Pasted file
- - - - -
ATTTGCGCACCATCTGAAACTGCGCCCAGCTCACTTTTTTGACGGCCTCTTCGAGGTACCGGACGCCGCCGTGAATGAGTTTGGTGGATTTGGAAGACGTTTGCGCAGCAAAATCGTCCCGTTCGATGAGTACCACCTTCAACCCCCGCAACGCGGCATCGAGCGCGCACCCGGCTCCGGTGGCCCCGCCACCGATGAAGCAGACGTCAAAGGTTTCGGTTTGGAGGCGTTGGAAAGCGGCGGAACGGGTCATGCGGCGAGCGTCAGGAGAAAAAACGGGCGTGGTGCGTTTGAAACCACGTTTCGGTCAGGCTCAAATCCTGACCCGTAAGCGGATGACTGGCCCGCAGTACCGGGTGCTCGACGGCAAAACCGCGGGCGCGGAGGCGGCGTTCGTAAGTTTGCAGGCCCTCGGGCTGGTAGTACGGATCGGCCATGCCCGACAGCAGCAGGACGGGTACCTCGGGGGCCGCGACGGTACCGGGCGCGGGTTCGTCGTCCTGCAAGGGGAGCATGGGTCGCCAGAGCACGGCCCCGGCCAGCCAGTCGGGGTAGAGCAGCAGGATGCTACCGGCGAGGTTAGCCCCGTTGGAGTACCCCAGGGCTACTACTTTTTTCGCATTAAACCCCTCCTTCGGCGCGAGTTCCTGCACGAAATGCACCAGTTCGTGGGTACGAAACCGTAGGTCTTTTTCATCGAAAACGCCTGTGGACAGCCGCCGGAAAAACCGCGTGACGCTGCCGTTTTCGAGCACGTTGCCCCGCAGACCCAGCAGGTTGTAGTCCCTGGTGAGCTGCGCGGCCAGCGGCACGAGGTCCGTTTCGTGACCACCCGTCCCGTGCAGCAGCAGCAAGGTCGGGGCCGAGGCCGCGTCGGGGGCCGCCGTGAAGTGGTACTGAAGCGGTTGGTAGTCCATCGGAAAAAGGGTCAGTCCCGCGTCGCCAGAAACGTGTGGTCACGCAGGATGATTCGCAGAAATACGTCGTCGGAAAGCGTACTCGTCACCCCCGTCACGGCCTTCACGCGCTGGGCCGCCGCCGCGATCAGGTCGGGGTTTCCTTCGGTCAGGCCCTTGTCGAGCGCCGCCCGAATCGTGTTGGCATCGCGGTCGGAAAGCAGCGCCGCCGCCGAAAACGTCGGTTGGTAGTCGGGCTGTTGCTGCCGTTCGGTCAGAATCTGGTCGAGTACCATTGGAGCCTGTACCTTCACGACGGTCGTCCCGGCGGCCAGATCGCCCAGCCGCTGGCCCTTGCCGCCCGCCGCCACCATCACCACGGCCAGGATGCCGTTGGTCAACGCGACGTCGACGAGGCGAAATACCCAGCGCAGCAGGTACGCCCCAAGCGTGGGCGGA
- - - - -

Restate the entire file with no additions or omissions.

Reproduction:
ATTTGCGCACCATCTGAAACTGCGCCCAGCTCACTTTTTTGACGGCCTCTTCGAGGTACCGGACGCCGCCGTGAATGAGTTTGGTGGATTTGGAAGACGTTTGCGCAGCAAAATCGTCCCGTTCGATGAGTACCACCTTCAACCCCCGCAACGCGGCATCGAGCGCGCACCCGGCTCCGGTGGCCCCGCCACCGATGAAGCAGACGTCAAAGGTTTCGGTTTGGAGGCGTTGGAAAGCGGCGGAACGGGTCATGCGGCGAGCGTCAGGAGAAAAAACGGGCGTGGTGCGTTTGAAACCACGTTTCGGTCAGGCTCAAATCCTGACCCGTAAGCGGATGACTGGCCCGCAGTACCGGGTGCTCGACGGCAAAACCGCGGGCGCGGAGGCGGCGTTCGTAAGTTTGCAGGCCCTCGGGCTGGTAGTACGGATCGGCCATGCCCGACAGCAGCAGGACGGGTACCTCGGGGGCCGCGACGGTACCGGGCGCGGGTTCGTCGTCCTGCAAGGGGAGCATGGGTCGCCAGAGCACGGCCCCGGCCAGCCAGTCGGGGTAGAGCAGCAGGATGCTACCGGCGAGGTTAGCCCCGTTGGAGTACCCCAGGGCTACTACTTTTTTCGCATTAAACCCCTCCTTCGGCGCGAGTTCCTGCACGAAATGCACCAGTTCGTGGGTACGAAACCGTAGGTCTTTTTCATCGAAAACGCCTGTGGACAGCCGCCGGAAAAACCGCGTGACGCTGCCGTTTTCGAGCACGTTGCCCCGCAGACCCAGCAGGTTGTAGTCCCTGGTGAGCTGCGCGGCCAGCGGCACGAGGTCCGTTTCGTGACCACCCGTCCCGTGCAGCAGCAGCAAGGTCGGGGCCGAGGCCGCGTCGGGGGCCGCCGTGAAGTGGTACTGAAGCGGTTGGTAGTCCATCGGAAAAAGGGTCAGTCCCGCGTCGCCAGAAACGTGTGGTCACGCAGGATGATTCGCAGAAATACGTCGTCGGAAAGCGTACTCGTCACCCCCGTCACGGCCTTCACGCGCTGGGCCGCCGCCGCGATCAGGTCGGGGTTTCCTTCGGTCAGGCCCTTGTCGAGCGCCGCCCGAATCGTGTTGGCATCGCGGTCGGAAAGCAGCGCCGCCGCCGAAAACGTCGGTTGGTAGTCGGGCTGTTGCTGCCGTTCGGTCAGAATCTGGTCGAGTACCATTGGAGCCTGTACCTTCACGACGGTCGTCCCGGCGGCCAGATCGCCCAGCCGCTGGCCCTTGCCGCCCGCCGCCACCATCACCACGGCCAGGATGCCGTTGGTCAACGCGACGTCGACGAGGCGAAATACCCAGCGCAGCAGGTACGCCCCAAGCGTGGGCGGA